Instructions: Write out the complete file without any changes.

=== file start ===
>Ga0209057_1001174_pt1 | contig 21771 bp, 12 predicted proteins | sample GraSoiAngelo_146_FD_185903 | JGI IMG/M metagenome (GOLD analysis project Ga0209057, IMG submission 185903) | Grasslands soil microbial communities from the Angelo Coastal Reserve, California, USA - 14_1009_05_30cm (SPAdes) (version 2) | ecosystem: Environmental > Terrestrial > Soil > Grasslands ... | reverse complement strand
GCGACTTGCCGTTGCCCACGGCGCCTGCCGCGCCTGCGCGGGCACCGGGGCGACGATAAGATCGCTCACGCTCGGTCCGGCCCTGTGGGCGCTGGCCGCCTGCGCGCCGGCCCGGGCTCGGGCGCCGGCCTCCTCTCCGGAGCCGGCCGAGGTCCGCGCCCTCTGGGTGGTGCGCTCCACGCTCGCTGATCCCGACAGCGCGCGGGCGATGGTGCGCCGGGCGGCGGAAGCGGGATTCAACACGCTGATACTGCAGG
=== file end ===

>Ga0209057_1001174_pt1 | contig 21771 bp, 12 predicted proteins | sample GraSoiAngelo_146_FD_185903 | JGI IMG/M metagenome (GOLD analysis project Ga0209057, IMG submission 185903) | Grasslands soil microbial communities from the Angelo Coastal Reserve, California, USA - 14_1009_05_30cm (SPAdes) (version 2) | ecosystem: Environmental > Terrestrial > Soil > Grasslands ... | reverse complement strand
GCGACTTGCCGTTGCCCACGGCGCCTGCCGCGCCTGCGCGGGCACCGGGGCGACGATAAGATCGCTCACGCTCGGTCCGGCCCTGTGGGCGCTGGCCGCCTGCGCGCCGGCCCGGGCTCGGGCGCCGGCCTCCTCTCCGGAGCCGGCCGAGGTCCGCGCCCTCTGGGTGGTGCGCTCCACGCTCGCTGATCCCGACAGCGCGCGGGCGATGGTGCGCCGGGCGGCGGAAGCGGGATTCAACACGCTGATACTGCAGG